Option 1 (for single-user VMs): Have Citrix Hypervisor generate TLS certificates for this VM.


    This option is only safe where only a single user has access to the VM. The TLS server and client keys are injected into the VM using a virtual CD. This information can be copied by malicious users during the preparation.

    xscontainer-prepare-vm -v vm_uuid -u root --mode tls --generate-certs

    Where vm_uuid is the VM to be prepared. Follow the on-screen instructions to complete the process of preparing Windows Server Containers. It involves interacting with dom0 and the VM.

    Option 2: To configure Citrix Hypervisor with externally generated TLS certificates

    xscontainer-prepare-vm -v vm_uuid -u root --mode tls \
        --client-cert client_cert --client-key client_key --ca-cert ca_cert

    Where vm_uuid is the VM to be prepared, client_cert is the TLS client certificate, client_key is the TLS client key, and ca_cert is the CA certificate.

Authentication for Windows Server Containers

Citrix Hypervisor uses TLS to monitor and control Windows Server Containers. In this instance Citrix Hypervisor acts as the TLS client, and Windows Server VMs act as the TLS server. Keys are stored in both Dom0 and the VM.


  • The client key must be kept securely, as it allows for password-less access to Docker on the VM
  • The server key must be kept securely, as it serves to authenticate the monitoring connection to the VM

When Citrix Hypervisor Container Management generates TLS certificates and keys by using the –generate-certs option, temporary CA, server, and client certificates are generated for a specific pool and VM. Certificates use sha256 hash and are valid for up to 2*365 days. After this time, repeat the preparation. The TLS connection is always established using a AES128-SHA cipher.

Network requirements and security


For container management to work, it might be necessary to relax security requirements regarding network isolation.

For maximum security of virtualization environments, we recommend that administrators partition the network by isolating Citrix Hypervisor’s management network (with Citrix Hypervisor Control Domain) from the VMs.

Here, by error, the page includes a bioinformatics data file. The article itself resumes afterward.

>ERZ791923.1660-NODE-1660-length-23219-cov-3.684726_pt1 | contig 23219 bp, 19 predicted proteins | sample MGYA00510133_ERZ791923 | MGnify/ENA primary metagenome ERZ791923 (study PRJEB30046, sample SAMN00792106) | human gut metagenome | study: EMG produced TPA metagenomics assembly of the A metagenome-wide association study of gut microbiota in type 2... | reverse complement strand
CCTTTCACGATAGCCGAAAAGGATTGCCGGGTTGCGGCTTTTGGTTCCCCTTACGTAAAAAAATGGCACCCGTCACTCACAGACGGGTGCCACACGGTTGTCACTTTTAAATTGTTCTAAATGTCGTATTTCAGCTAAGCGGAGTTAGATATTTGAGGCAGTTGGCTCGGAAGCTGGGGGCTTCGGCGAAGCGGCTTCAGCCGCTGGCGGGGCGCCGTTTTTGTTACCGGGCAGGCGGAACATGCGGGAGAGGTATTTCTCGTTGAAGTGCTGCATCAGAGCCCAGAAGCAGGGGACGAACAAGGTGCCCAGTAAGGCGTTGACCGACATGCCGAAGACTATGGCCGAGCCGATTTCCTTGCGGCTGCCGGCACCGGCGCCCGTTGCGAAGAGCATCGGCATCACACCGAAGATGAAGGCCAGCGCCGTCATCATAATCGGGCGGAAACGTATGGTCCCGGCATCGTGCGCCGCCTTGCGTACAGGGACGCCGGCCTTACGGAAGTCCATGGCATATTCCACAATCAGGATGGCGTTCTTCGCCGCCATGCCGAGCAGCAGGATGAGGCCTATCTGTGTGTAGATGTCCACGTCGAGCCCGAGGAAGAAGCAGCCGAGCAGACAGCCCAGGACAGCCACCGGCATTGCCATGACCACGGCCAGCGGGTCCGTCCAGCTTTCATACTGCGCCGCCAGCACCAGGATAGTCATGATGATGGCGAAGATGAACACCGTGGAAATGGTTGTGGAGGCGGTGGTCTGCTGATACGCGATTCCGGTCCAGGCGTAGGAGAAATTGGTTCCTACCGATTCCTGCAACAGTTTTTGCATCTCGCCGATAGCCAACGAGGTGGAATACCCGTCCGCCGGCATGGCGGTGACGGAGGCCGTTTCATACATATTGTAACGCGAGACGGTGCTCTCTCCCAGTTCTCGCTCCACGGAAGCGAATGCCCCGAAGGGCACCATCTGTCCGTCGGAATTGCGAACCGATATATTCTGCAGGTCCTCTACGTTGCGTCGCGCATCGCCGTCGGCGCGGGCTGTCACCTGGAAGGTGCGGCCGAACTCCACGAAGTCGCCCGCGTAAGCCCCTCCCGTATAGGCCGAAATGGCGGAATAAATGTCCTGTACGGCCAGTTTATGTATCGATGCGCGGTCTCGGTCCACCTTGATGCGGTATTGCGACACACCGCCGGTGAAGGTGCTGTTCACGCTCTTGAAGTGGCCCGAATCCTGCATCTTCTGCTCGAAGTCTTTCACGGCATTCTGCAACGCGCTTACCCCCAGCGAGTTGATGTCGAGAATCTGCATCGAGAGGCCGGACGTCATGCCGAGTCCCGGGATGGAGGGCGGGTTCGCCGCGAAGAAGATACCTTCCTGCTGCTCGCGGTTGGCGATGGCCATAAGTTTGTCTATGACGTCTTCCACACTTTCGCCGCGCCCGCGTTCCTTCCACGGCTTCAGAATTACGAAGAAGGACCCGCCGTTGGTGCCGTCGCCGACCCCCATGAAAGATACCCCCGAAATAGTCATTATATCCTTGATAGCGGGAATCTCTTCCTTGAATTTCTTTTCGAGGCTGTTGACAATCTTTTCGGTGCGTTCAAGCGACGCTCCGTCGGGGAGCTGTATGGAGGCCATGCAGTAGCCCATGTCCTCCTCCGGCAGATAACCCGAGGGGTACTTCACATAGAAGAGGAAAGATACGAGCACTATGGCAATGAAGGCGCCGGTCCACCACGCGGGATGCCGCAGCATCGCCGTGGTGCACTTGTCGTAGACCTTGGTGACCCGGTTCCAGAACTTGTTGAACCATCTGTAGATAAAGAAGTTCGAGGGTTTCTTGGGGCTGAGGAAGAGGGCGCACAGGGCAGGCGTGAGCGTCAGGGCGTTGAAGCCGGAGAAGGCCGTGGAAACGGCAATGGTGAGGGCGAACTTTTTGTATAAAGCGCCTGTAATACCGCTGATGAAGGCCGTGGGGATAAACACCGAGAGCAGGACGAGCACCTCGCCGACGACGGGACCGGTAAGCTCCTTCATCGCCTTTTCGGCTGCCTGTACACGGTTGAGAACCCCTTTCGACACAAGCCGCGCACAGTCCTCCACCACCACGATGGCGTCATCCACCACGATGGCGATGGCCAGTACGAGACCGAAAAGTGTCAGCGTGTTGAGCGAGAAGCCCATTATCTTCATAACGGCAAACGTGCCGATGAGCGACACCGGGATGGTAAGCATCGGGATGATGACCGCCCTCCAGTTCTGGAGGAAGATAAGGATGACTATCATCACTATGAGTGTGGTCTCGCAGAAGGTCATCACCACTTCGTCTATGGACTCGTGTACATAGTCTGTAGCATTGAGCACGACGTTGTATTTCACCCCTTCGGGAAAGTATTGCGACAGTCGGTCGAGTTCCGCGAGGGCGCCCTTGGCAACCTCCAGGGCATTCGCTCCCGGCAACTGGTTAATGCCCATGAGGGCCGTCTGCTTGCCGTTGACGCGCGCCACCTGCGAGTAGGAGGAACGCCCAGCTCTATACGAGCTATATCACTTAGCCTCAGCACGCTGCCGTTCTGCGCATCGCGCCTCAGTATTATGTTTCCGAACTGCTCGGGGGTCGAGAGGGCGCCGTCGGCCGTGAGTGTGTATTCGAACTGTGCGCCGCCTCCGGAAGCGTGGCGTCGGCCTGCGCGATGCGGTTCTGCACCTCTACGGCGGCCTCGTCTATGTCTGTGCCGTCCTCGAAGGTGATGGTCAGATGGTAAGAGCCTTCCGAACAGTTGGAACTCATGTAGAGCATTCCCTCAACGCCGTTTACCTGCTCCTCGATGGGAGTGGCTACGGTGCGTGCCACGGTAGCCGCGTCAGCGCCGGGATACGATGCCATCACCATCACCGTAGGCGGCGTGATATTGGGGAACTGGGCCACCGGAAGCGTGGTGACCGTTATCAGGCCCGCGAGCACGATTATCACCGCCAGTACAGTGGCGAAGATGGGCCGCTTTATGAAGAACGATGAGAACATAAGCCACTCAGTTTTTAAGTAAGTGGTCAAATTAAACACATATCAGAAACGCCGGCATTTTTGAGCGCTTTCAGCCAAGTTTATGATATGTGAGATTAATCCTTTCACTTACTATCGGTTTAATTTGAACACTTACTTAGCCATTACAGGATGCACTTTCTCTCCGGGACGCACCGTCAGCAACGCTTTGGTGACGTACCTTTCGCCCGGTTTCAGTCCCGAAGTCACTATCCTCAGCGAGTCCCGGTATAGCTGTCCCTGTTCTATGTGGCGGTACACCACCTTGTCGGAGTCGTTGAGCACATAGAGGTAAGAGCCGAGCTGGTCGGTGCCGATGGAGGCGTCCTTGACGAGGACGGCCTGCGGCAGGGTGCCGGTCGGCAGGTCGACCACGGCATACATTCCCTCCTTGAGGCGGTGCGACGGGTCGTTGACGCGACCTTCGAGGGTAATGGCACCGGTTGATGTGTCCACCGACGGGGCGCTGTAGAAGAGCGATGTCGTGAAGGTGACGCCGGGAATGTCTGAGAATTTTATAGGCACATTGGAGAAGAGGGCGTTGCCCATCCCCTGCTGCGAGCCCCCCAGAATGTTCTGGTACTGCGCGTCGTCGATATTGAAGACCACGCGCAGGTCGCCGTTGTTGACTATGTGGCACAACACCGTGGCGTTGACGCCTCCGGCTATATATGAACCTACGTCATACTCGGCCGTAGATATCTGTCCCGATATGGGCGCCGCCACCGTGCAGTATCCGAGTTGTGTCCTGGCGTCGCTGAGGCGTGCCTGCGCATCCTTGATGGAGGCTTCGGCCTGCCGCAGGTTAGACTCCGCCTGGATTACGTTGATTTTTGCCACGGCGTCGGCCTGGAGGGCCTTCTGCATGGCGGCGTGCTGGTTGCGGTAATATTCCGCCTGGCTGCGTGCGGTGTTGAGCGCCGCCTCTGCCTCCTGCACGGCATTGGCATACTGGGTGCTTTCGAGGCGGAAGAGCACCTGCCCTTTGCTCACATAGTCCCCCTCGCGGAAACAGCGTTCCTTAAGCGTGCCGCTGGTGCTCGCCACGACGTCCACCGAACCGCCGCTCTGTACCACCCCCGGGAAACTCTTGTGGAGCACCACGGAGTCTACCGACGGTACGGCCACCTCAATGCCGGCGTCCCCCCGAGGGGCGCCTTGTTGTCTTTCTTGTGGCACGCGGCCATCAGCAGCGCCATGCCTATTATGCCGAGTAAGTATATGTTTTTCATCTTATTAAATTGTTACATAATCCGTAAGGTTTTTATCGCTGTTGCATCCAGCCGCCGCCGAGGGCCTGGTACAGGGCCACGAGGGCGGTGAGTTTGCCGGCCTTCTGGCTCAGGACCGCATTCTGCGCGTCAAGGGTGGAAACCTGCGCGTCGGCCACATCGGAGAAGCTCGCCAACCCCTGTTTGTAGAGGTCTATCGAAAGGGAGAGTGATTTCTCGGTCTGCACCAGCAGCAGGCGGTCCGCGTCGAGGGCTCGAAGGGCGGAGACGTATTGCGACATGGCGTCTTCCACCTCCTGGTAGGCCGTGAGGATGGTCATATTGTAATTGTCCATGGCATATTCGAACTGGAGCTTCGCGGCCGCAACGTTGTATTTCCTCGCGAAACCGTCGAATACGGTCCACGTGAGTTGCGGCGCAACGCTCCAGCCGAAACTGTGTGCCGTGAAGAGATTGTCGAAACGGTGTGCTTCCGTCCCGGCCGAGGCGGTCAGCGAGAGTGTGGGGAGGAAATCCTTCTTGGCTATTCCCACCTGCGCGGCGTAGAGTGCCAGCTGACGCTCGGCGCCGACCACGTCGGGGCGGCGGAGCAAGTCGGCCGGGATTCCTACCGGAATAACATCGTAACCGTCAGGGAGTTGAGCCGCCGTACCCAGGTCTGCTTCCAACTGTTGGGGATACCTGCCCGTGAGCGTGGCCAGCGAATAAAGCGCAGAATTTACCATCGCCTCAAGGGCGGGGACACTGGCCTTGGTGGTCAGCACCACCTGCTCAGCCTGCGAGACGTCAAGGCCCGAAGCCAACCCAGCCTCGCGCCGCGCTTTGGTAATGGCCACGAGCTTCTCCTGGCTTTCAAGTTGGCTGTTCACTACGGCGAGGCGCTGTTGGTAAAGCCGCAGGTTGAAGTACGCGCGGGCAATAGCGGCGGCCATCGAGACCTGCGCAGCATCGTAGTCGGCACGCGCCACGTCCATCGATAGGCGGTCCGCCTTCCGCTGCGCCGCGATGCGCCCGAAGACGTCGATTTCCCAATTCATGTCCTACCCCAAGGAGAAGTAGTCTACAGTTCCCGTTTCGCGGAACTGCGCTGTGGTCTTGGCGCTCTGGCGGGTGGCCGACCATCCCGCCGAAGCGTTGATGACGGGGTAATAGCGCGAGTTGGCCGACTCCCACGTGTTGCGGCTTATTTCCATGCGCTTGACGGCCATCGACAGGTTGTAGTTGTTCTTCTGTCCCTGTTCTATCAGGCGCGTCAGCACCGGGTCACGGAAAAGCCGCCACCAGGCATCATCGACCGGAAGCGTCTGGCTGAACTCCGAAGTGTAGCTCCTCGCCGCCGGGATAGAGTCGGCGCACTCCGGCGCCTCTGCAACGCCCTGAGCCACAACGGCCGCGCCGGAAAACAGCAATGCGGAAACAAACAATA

Enabling container management requires a route between these two networks, which increases the risk of malicious VMs attacking the management network (that is, dom0). To mitigate the risk of allowing traffic between the VM and the management network, we advise the configuration of firewall rules to allow only trusted sources to initiate a connection between the two networks.

Do not use this feature in production in the following cases:

  • If this recommended network configuration doesn’t match your risk profile
  • If you lack the necessary network or firewall expertise to secure this route sufficiently for your specific use-case

Network partitioning and firewalls

As with other VMs, do not connect container managed VMs directly to Citrix Hypervisor’s management network to provide the necessary isolation.

For Container Management to work, managed VMs have to be reachable from the Citrix Hypervisor’ s Control Domain (dom0). To monitor containers on Linux-based operating systems, the networking topology and firewalls must allow outbound SSH connections from dom0 to Container Managed VMs. To monitor Windows Server Containers, the networking topology and firewalls must allow outbound Docker TLS (destination TCP port 2376) connections from dom0 to Container Managed VMs.

To mitigate the risk of allowing traffic between the VM and the management network, pass all traffic through an external stateful firewall. This firewall must be manually set up and configured by an expert according to your specific business and security requirement.

The following section contains an example configuration:

To secure connections between the networks:

  • Prevent all connections between the Citrix Hypervisor management network (that is including dom0) and the VM network (that is including container managed VMs) either way.

Add exceptions for enabling Container Management:

  • To monitor a Linux-based operating system, allow dom0 to have outbound SSH (TCP port 22) connections (both NEW and ESTABLISHED) to Container Managed VMs.

  • To monitor Windows Server containers, allow dom0 to have outbound Docker TLS (TCP port 2376) connections (both NEW and ESTABLISHED) to Container Managed VMs.

  • Allow Container Managed VMs to reply to (ESTABLISHED) SSH and Docker TLS connections initiated by dom0.

Container management